Which Thread Is Best for Tapestry and Needlepoint?

By Helen Bradley

4 Minute Read

Which Thread Is Best for Tapestry and Needlepoint?

By Helen Bradley

4 Minute Read

If you are new to tapestry and needlepoint you might be wondering if Tapestry Wool or Soft Cotton is better for your project? In this article we’ll explain the differences to help you choose what’s right for your next project.

What is Tapestry Wool?

DMC Tapestry Wool (also known as Colbert Wool) is the traditional choice for tapestry and needlepoint especially in the US and UK. It is a gently twisted 4-ply thread made from 100% soft, virgin wool that is combed to create a very soft thread. Tapestry wool offers excellent canvas coverage and an even texture. Because it is 100% wool, it is very hard wearing and naturally fire and stain resistant. It’s an excellent choice for homewares that need to be resilient. The reason tapestry cushions last so long is because they are stitched in wool.

What Wool Is Best for Tapestry?

DMC Tapestry Wool is the best wool for tapestry, it is available in 390 sumptuous colors so there’s lots of scope for creating subtle shaded designs and colorful creations. Because of wool’s natural luster, the colors of tapestry wool are brighter and more vibrant than soft cotton, which is revered for its more muted matte finish. DMC Tapestry wool is colorfast which means the colors won’t run if it gets wet and it is given a treatment which makes it moth-proof. Nobody wants their hours of stitching eaten by pests! Our tapestry wool undergoes rigorous checks to ensure color consistency so you can be confident when you buy a specific color it will always be the same precise shade. Wool is very versatile, it is great for adding texture and thicker stitches to a project. It is created with strong fibers that keep its shape and firmness.

Is Tapestry Wool Different to Knitting Wool?

Tapestry wool looks a lot like double knit or worsted weight knitting yarn but it is made exclusively for stitching tapestry and needlepoint. The wool is designed to be repeatedly drawn through the canvas as you stitch. If you try to substitute knitting yarn it is likely to stretch and fray as you stitch and you won’t get such a good end result.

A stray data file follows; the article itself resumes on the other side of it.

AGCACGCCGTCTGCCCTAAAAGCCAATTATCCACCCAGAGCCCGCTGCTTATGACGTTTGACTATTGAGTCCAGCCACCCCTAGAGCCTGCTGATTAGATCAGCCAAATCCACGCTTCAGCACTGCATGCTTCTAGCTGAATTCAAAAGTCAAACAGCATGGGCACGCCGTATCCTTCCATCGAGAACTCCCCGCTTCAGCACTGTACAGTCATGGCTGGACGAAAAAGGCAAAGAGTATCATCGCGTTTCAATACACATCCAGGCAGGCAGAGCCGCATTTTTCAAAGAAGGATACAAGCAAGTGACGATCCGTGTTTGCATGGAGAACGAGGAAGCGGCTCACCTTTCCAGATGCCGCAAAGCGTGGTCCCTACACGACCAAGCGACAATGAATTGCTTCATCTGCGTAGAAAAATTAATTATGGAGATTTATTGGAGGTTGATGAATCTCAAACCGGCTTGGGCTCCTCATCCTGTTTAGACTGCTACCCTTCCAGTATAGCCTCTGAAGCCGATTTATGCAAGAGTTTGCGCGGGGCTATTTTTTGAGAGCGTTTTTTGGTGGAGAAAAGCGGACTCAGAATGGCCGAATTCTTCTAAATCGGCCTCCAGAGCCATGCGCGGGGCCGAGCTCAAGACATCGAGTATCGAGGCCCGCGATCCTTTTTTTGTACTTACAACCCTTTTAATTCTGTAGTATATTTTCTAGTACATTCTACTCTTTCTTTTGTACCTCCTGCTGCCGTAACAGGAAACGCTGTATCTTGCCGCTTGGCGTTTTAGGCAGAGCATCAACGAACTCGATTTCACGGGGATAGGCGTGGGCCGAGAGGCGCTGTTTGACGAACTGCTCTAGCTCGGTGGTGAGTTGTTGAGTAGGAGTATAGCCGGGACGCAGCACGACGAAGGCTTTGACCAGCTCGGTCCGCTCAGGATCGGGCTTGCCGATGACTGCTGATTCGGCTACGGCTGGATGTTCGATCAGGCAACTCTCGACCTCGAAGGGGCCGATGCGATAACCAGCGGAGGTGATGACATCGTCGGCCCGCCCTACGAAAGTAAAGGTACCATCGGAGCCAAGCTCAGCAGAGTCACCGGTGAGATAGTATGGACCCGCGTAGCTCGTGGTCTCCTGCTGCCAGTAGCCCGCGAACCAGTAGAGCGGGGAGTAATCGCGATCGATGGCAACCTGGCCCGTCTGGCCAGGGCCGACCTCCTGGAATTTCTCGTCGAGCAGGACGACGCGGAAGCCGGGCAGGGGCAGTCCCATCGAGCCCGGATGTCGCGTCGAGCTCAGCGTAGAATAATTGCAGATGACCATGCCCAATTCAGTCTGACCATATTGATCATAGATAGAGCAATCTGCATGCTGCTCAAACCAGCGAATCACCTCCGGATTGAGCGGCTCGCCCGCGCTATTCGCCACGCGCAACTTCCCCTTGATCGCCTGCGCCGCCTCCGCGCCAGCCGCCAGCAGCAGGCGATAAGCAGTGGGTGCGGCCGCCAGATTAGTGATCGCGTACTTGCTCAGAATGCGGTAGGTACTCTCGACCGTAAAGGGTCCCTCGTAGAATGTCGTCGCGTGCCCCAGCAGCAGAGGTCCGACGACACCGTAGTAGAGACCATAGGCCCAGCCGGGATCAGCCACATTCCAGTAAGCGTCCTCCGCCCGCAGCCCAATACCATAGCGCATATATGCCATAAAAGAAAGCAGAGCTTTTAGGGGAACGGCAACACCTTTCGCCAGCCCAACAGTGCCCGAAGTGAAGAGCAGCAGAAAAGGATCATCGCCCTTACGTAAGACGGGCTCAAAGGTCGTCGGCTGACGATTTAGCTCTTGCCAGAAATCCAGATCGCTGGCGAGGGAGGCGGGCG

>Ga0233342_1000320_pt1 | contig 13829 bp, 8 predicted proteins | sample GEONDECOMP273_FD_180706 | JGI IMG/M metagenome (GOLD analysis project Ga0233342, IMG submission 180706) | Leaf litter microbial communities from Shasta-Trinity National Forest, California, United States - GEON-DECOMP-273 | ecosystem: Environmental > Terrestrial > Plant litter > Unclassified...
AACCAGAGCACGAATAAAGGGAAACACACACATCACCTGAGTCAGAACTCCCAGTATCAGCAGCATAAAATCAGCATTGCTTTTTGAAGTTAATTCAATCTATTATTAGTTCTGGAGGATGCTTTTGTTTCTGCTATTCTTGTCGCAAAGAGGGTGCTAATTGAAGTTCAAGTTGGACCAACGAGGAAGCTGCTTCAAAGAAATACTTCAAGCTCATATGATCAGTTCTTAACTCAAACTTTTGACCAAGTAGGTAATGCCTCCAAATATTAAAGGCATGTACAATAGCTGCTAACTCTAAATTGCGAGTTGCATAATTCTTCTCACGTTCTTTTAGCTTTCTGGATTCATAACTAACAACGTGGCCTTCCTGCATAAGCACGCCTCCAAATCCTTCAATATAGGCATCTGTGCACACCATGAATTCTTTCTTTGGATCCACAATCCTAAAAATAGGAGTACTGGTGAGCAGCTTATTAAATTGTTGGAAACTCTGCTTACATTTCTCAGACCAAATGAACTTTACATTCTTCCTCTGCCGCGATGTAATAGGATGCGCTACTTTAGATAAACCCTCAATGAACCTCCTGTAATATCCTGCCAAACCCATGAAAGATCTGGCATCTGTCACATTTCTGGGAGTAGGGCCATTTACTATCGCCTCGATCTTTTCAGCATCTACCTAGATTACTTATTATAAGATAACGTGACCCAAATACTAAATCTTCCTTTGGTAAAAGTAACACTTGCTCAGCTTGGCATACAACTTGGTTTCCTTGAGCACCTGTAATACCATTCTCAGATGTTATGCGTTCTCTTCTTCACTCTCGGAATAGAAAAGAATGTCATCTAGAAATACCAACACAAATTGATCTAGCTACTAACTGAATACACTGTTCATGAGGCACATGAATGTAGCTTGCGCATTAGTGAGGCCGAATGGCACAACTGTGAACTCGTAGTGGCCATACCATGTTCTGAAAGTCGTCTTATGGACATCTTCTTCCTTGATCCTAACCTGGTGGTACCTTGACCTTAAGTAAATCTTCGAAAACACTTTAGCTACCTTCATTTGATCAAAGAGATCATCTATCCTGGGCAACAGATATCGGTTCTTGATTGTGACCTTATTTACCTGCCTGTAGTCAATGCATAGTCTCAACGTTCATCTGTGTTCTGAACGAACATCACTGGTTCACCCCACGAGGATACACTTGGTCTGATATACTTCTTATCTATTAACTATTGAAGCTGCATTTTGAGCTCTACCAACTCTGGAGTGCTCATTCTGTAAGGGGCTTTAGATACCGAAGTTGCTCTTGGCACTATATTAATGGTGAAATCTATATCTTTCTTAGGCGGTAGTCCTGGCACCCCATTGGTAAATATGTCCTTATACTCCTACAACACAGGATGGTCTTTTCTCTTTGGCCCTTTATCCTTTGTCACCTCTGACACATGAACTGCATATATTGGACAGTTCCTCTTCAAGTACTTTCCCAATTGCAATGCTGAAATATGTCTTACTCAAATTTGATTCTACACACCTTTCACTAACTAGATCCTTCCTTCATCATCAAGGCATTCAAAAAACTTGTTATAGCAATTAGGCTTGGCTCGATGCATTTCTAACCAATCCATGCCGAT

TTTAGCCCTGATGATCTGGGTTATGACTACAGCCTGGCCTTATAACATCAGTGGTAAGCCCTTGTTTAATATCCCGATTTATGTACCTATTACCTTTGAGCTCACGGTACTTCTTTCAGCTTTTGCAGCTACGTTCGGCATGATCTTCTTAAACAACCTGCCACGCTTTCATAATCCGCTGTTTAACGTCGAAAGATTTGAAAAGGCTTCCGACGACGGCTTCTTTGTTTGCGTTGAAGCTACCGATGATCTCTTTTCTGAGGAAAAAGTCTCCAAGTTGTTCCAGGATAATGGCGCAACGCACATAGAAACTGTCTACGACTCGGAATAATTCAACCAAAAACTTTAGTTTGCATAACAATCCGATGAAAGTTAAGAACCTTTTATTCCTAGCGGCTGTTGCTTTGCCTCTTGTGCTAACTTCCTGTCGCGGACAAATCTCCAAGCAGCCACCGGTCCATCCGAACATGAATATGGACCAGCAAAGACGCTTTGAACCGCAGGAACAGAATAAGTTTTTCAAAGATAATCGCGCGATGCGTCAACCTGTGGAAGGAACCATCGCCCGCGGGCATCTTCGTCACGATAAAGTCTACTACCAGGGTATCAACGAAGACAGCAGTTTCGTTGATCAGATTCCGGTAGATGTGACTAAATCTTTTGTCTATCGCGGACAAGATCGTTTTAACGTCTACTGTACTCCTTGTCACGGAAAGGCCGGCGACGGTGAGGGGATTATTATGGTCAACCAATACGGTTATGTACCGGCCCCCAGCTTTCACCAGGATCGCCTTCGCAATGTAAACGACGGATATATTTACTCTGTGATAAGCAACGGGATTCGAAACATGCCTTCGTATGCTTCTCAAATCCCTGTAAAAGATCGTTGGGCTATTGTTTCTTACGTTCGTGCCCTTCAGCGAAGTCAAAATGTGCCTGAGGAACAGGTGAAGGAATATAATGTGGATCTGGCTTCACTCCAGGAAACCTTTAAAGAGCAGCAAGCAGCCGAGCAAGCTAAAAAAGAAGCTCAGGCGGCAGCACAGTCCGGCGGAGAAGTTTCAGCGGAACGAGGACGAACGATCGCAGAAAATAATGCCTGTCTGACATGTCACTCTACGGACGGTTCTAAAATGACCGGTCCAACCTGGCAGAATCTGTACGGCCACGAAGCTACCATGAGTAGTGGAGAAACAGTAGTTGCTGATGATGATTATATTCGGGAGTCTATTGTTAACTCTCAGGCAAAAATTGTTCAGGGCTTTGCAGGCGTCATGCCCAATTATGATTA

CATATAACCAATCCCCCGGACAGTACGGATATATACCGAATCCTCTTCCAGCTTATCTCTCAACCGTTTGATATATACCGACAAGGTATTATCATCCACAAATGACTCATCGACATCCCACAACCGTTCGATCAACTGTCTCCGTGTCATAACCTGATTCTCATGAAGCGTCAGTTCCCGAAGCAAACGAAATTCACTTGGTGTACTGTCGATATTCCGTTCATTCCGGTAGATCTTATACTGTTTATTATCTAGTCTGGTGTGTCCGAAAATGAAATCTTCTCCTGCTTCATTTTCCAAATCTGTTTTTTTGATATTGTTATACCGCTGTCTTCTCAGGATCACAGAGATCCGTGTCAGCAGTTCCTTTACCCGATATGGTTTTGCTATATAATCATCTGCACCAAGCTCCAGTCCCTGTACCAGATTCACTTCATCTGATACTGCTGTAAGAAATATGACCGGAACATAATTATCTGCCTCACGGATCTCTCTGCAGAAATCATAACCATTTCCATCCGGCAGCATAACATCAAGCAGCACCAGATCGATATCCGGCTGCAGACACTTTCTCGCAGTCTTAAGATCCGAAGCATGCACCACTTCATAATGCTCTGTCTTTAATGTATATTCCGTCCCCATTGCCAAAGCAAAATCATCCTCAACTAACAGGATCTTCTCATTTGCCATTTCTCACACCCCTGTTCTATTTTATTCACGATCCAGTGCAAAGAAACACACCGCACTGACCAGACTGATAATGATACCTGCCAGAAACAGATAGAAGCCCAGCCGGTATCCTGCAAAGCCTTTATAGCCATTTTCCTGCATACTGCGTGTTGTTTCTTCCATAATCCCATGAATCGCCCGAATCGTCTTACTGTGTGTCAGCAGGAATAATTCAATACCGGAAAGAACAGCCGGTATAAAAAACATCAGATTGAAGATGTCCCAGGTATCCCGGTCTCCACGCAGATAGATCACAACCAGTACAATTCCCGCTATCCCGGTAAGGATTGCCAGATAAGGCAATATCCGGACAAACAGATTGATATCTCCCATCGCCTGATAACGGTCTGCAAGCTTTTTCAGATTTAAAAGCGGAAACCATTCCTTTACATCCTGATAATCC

What is Soft Cotton?

DMC Soft Cotton (also known as Retors Mat) is a more modern choice for tapestry and needlepoint. It is very popular in continental Europe. It is a 5-ply, 100% cotton thread that is smooth with a distinctive matte finish. This gives the colors a more muted appearance when compared to tapestry wool which some stitchers prefer. It is available in a diverse palette of 285 colors. The thread is made from long fiber cotton which makes it soft, strong and supple. During the manufacturing process, the cotton fibers are combed and rapidly passed through a flame to remove fluff and make it completely smooth. DMC Soft Cotton is twisted, dyed and made into skeins in our factory in Mulhouse France where we have been making thread since the 1800s. To maintain the matte finish of this thread we do not mercerize it, but it still undergoes the same uncompromising color checks as all our other threads to ensure the color consistency DMC is renowned for.

Can You Use Cotton for Tapestry and Needlepoint?

Cotton threads are good-value, sturdy and don't pill. They can feel more rigid to stitch with as they don’t have as much stretch as tapestry wool. It is a matter of personal preference which you prefer to use. Its matte appearance makes it a brilliant choice for decorative pieces that are going to be framed. It is slightly finer than DMC Tapestry Wool and it covers the canvas well.

Which Is Better for Tapestry and Needlepoint Cotton or Wool?

DMC Tapestry Wool and DMC Soft Cotton are both high quality threads that are strong and durable. The one you choose will largely depend on how you intend to use your finished needlework but also which thread you prefer the feel of as you stitch.

The image above shows a direct comparison. The right hand side of the image is stitched in DMC Soft Cotton and the left in DMC Tapestry Wool. The difference once stitched is subtle. You might want to try buying a skein of each and doing a test piece to decide which you prefer.

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